Panama City, Panama (TFC)— Remember the Panama Papers leak..anyone?? If you do, then several African nations are amongst you. Obscure “customers” within their borders, according to leaks, were linked to offshore activities on the continent. Welcome to a new chapter of a forgotten scandal. It’s complete with inquiries pending and leaders questioned, topped off with journalists allegedly warned to stay away.
Mossack Fonseca, a firm center-piecing the Panama papers leak, sent business cards to several customers in Africa in 2010. According to ICIJ, the firm regarded the continent as “target territory”, filled with wealthy “customers”. However, since the leak–which outed everyone and everything from celebrities to military contractors–many of those customers have been questioned by African governments.
According to ICIJ, sources linked Mossack Fonseca’s activities to Egypt, Algeria, Senegal, Nigeria, Mali, Botswana, South Africa, and four other nations. Shortly afterward, governments fell upon those named in the leak for questioning. In some countries, like the Democratic Republic of Congo, ministers warned journalists to “be careful”, ICIJ reports. Exactly what was meant by the ominous warning is unknown, though one can imagine.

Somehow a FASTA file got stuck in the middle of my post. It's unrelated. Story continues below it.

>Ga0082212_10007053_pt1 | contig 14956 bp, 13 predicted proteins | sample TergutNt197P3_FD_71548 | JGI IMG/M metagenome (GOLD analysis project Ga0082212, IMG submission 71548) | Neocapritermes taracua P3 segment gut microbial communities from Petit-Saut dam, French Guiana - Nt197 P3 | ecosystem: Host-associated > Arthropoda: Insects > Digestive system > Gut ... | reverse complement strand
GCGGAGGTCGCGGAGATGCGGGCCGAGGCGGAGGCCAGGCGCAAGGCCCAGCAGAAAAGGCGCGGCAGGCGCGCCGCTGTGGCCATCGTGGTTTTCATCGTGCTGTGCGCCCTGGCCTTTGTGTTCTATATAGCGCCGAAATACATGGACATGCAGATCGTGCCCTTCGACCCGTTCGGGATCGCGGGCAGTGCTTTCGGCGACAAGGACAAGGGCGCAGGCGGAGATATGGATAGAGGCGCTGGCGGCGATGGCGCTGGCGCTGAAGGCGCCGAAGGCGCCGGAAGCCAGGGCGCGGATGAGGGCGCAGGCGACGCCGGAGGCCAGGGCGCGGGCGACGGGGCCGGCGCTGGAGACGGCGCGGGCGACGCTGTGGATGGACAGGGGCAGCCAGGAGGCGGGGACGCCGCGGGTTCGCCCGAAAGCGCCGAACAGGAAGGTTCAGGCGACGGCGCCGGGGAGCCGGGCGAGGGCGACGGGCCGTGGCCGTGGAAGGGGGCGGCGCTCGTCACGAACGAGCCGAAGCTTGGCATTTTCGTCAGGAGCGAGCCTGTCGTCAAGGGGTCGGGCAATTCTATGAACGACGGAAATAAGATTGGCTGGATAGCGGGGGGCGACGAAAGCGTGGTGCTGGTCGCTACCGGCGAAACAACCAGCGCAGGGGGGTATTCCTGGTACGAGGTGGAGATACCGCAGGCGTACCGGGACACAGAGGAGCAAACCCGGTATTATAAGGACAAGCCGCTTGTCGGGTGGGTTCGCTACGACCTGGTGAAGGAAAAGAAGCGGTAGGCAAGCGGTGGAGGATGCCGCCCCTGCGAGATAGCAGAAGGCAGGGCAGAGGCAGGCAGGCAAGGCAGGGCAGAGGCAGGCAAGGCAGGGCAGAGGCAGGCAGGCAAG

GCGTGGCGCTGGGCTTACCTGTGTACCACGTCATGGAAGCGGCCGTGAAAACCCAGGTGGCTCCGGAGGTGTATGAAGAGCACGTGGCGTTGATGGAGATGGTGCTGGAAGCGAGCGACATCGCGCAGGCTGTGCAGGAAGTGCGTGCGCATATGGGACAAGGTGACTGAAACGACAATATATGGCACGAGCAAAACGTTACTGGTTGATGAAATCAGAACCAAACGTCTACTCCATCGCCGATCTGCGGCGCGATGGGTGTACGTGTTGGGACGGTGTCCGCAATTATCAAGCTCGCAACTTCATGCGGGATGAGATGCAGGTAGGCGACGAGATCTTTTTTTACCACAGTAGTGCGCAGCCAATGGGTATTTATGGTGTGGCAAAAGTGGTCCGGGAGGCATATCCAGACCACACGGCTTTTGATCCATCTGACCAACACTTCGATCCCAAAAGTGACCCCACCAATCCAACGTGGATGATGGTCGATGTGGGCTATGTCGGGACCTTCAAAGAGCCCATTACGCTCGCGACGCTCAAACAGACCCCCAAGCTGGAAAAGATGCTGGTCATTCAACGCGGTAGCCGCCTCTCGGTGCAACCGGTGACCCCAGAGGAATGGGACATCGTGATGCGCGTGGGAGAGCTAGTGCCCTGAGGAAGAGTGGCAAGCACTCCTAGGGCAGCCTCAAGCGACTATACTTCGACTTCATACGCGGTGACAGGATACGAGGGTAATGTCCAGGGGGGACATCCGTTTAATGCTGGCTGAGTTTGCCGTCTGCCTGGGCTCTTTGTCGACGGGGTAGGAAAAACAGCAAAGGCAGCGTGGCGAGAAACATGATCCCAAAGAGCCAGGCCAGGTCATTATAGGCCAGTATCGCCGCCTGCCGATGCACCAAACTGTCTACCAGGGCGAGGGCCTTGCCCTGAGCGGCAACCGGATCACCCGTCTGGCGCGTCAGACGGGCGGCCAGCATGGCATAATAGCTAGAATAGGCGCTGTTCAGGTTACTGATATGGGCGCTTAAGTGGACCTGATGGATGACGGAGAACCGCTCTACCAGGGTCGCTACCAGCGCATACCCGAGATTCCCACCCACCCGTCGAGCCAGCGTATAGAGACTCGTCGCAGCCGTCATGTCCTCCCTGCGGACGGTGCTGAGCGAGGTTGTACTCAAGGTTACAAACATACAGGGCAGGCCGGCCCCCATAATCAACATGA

Three probes were launched in Tunisia, while South Africa investigated it’s own ties to Mossack Fonseca. South Africa’s finance ministry encouraged those hiding assets through the firm to “come clean”. The ministry hopes evaders will cooperate, and accept government help to become legitimate before they’re “caught out.” South Africa’s handling of the situation, however, ignites fears isn’t interested in punishing considers violators.
Some regions seek more serious consequences, such as diamond rich Sierra Leone. Mossack Fonseca maintained customers in the diamond business, though exactly who is unknown. Sierra Leone’s mining and natural resources ministry said it will investigate and take action where necessary. The nation is known for a high frequency of blood diamonds, used to finance brutal conflicts. This, along with other black market interests in Sierra Leone makes Mossack Fonseca’s connections there highly intriguing.
As different nations take various levels of action, ICIJ will continue to utilize sources for information from the ground. ICIJ said its investigation is ongoing, and more updates are to come in late July. Whether these will be acknowledged widely, well, that’s up to you to guess.